I would like to compile an as-comprehensive-as-possible list of known Inadequate Equilibria / large scale coordination problems.

An Inadequate Equilibrium is a situation in which a community, an institution, or society at large is in a bad Nash equilibrium. The group as a whole has some sub-optimal set of norms and it would be better off with a different set of norms, but there's no individual actor who has both the power and the incentive to change the norms for the group. So the bad equilibrium persists.

Eliezer offers the following more specific criteria:

  1. Cases where the decision lies in the hands of people who would gain little personally, or lose out personally, if they did what was necessary to help someone else;
  2. Cases where decision-makers can’t reliably learn the information they need to make decisions, even though someone else has that information; and
  3. Systems that are broken in multiple places so that no one actor can make them better, even though, in principle, some magically coordinated action could move to a new stable state.

I want to generate as many real-life examples of this phenomenon as possible. Help me generate some?

The goal here is quantity. Originality is not required. 

As an additional incentive, I'll award $100 to the user who generates the most examples. (In order to count, each example has to have enough detail, or link to a detailed enough explanation, that I can understand how it is an inadequate equilibrium, and not just an unfortunate state of the world.) And I'll give $50 to the user who produces the second largest number. 

I'll prime the pump with a few (LessWrong-centric) examples.

Widespread adoption of prediction markets

It seems like our world would make saner decisions were prediction markets commonly used and commonly consulted. Making the switch from not relying on prediction markets to relying on prediction markets is fraught, because it might embarrass the leadership of existing institutions by revealing that their professed estimates are not very credible. 

As Robin Hanson said in a recent interview,

I’d say if you look at the example of cost accounting, you can imagine a world where nobody does cost accounting. You say of your organization, “Let’s do cost accounting here.”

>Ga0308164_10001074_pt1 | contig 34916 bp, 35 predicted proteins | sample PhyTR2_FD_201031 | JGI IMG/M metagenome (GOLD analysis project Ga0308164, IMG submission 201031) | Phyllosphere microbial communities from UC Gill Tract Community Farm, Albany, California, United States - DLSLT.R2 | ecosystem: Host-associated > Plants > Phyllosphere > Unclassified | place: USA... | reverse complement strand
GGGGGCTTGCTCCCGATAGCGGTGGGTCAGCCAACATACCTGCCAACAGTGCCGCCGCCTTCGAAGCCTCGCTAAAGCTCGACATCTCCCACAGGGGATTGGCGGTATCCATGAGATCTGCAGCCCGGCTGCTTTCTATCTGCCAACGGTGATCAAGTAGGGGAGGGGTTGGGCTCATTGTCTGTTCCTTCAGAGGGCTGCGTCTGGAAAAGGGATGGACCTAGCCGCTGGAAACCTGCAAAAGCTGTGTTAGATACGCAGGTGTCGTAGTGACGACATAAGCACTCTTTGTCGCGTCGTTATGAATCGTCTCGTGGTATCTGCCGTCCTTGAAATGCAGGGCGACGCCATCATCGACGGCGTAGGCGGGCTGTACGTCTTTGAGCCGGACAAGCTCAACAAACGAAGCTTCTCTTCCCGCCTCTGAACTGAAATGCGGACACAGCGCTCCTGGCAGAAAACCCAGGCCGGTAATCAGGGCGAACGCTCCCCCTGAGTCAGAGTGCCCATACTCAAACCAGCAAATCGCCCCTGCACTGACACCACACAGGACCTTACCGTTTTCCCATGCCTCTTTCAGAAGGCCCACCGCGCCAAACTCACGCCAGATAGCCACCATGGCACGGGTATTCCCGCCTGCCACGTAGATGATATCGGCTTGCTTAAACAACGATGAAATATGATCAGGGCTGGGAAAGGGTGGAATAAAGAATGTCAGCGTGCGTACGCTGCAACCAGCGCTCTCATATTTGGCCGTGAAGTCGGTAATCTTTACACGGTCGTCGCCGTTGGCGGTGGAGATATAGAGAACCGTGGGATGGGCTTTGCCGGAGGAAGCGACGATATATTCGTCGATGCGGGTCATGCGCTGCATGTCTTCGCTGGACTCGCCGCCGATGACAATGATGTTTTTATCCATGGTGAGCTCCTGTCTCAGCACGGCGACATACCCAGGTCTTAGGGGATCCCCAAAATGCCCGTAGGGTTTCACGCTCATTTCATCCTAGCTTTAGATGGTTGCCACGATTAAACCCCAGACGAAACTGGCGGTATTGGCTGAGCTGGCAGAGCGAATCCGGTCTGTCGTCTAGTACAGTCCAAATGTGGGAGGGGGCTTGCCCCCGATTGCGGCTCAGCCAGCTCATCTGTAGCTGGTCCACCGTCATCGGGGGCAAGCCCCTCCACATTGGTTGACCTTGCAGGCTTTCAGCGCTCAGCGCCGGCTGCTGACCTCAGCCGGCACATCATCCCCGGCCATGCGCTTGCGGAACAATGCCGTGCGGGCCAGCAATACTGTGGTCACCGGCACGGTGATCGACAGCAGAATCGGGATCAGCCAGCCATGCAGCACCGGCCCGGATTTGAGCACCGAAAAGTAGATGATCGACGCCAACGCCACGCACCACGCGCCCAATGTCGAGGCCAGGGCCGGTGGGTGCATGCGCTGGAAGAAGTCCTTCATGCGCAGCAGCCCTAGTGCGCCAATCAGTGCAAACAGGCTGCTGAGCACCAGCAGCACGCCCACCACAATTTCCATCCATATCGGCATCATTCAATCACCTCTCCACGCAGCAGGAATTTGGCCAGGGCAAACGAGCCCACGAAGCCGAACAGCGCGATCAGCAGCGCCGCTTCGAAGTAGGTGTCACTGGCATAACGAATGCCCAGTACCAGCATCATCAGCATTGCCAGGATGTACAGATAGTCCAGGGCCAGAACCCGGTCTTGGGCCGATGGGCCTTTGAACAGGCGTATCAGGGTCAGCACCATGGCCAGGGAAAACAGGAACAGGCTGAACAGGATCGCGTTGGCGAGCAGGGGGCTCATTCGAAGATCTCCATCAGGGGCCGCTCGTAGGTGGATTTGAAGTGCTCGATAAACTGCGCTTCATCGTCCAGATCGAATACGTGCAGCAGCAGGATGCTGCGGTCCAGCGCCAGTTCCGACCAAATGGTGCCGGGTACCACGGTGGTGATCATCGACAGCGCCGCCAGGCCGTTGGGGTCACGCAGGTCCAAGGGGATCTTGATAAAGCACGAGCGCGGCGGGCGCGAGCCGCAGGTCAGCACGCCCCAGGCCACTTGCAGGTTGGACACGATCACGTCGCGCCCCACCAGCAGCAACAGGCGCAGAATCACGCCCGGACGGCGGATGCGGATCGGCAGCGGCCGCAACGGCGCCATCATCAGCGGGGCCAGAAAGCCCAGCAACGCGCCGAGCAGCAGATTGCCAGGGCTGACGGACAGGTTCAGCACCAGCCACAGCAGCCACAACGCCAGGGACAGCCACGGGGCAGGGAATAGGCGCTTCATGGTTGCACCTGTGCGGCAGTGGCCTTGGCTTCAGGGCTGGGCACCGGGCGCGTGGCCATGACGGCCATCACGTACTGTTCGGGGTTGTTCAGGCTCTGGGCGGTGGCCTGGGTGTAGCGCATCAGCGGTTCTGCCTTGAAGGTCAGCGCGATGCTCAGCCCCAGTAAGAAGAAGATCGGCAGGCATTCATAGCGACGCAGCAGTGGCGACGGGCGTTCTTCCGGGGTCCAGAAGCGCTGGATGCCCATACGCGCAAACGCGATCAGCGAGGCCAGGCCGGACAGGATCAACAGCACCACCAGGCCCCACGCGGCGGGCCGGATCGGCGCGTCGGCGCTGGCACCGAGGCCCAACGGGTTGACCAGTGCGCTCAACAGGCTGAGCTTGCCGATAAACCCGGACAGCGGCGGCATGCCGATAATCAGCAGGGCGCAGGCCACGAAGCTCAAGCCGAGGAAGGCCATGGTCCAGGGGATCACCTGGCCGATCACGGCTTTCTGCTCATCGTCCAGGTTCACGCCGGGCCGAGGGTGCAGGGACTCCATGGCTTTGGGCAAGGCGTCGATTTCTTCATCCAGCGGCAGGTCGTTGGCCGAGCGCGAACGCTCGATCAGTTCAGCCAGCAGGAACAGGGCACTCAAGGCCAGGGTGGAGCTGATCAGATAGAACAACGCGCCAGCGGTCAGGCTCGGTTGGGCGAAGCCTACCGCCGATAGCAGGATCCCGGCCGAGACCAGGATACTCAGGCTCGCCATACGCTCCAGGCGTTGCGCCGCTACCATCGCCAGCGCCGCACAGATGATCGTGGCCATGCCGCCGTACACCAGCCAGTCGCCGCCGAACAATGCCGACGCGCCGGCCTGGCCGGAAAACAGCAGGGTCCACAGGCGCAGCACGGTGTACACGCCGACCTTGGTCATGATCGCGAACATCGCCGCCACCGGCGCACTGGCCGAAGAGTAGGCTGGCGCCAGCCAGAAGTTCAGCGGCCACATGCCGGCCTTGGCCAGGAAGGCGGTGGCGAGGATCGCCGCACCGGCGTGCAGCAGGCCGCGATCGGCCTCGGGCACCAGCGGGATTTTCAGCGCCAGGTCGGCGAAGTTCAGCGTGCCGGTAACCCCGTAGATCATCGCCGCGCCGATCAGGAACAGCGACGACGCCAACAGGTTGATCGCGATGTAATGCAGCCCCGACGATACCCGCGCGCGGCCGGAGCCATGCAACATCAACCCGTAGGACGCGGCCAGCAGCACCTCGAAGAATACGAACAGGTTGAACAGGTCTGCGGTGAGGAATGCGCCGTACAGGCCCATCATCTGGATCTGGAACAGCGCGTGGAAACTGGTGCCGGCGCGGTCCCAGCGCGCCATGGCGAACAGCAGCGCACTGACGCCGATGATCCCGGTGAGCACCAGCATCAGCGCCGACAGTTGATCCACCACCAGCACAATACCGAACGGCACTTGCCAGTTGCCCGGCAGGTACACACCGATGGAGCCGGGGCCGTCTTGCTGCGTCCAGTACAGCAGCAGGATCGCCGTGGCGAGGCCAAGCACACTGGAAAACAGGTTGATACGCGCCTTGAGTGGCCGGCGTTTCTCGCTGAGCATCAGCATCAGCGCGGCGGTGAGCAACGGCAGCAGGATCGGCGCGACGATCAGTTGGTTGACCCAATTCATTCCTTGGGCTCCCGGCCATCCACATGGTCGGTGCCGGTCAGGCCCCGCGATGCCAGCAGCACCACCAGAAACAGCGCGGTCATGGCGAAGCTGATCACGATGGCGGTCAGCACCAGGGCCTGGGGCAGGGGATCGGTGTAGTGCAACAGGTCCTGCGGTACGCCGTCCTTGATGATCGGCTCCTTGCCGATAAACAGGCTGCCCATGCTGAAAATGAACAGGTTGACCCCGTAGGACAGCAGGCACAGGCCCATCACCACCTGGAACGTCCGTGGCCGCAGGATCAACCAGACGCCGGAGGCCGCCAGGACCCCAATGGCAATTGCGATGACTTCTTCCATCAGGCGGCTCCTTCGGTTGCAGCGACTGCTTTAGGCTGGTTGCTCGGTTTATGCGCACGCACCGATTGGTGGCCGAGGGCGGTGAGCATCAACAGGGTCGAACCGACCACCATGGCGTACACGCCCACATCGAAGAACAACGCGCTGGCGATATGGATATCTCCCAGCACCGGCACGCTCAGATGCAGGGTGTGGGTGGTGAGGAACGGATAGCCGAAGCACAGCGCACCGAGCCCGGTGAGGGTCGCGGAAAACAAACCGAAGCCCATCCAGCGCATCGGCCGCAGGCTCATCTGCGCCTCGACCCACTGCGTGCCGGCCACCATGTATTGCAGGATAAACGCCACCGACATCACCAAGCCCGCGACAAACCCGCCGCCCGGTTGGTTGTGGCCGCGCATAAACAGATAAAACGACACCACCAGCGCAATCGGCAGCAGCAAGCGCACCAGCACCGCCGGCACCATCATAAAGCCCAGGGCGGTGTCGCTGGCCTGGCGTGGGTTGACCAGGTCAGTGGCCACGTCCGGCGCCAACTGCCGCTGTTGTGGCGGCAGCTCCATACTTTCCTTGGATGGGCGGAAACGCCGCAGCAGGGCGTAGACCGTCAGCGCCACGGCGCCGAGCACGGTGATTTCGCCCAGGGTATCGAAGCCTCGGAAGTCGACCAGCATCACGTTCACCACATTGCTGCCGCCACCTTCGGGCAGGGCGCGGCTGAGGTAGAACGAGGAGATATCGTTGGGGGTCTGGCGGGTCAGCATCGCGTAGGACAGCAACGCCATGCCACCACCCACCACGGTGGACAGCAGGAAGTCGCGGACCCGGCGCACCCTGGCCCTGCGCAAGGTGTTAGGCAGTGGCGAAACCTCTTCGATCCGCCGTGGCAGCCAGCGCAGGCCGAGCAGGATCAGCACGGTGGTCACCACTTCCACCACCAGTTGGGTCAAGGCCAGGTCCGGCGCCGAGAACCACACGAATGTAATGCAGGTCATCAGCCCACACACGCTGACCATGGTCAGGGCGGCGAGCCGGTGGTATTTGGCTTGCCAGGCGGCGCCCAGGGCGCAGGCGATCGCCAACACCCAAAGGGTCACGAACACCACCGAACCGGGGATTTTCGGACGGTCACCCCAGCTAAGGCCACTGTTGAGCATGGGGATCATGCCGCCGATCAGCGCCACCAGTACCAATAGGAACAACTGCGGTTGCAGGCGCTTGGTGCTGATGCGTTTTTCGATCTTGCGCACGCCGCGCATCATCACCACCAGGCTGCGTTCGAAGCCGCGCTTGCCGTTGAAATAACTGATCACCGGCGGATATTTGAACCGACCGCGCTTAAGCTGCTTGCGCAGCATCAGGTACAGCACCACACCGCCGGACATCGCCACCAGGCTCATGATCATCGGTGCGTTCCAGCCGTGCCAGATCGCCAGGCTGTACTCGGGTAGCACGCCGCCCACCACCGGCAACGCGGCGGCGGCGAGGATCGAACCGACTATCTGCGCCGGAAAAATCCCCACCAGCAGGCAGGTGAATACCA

That’s a problem because you’d be heard as saying, “Somebody around here is stealing and we need to find out who.” So that might be discouraged.

In a world where everybody else does cost accounting, you say, “Let’s not do cost accounting here.” That will be heard as saying, “Could we steal and just not talk about it?” which will also seem negative.

Similarly, with prediction markets, you could imagine a world like ours where nobody does them, and then your proposing to do it will send a bad signal. You’re basically saying, “People are bullshitting around here. We need to find out who and get to the truth.”

But in a world where everybody was doing it, it would be similarly hard not to do it. If every project with a deadline had a betting market and you say, “Let’s not have a betting market on our project deadline,” you’d be basically saying, “We’re not going to make the deadline, folks. Can we just set that aside and not even talk about it?”

Moving from proprietary journals to open-access journals

There's broad agreement that it is better for science to be open, and for anyone to be able to access scientific papers. 

Unfortunately, scientific publishing is currently dominated by a cabal of journals that can gatekeep access to most scientific papers, charging people (or institutions) for the right to access them.

Individual scientists might prefer to publish in open-access journals instead, but to do so unilaterally means taking a career-hit, because the most prestigious journals are not-open access, and publishing in prestigious journals is an important competent of the academic signaling game. So, modulo coordinated action, scientists in most fields are incentivized to publish in closed journals instead of open ones.

Using Bayesian Methods instead of Frequentist stats

The standard statistical method of hypothesis testing, or testing for statistical significance is fraught with problems. Many of these problems could be avoided if scientists switched to reporting "likelyhoods" instead of p-values. [See the arbital page on this topic.]

But again, for any individual scientist, using a non-standard statistical methodology that is unfamiliar to others in their field is damaging to their career prospects: their papers are less likely to be accepted by journals and less likely to be cited. So no individual scientist benefits from unilaterally switching, even if the any given field would benefit if everyone switched.

 

Do you guys have more?

 

[Edit 6:45 PM]: 
To be counted, every entry should include:

  1. How things are currently, and why that's bad.
  2. How they could be instead, and why that's better.
  3. What's blocking the transition from 1 to 2.

It's not sufficient to point a place where things are a mess, if there isn't a clear, stable, alternative. And it isn't sufficient to point out a way that things could be better without an explanation for why the change hasn't already taken place.

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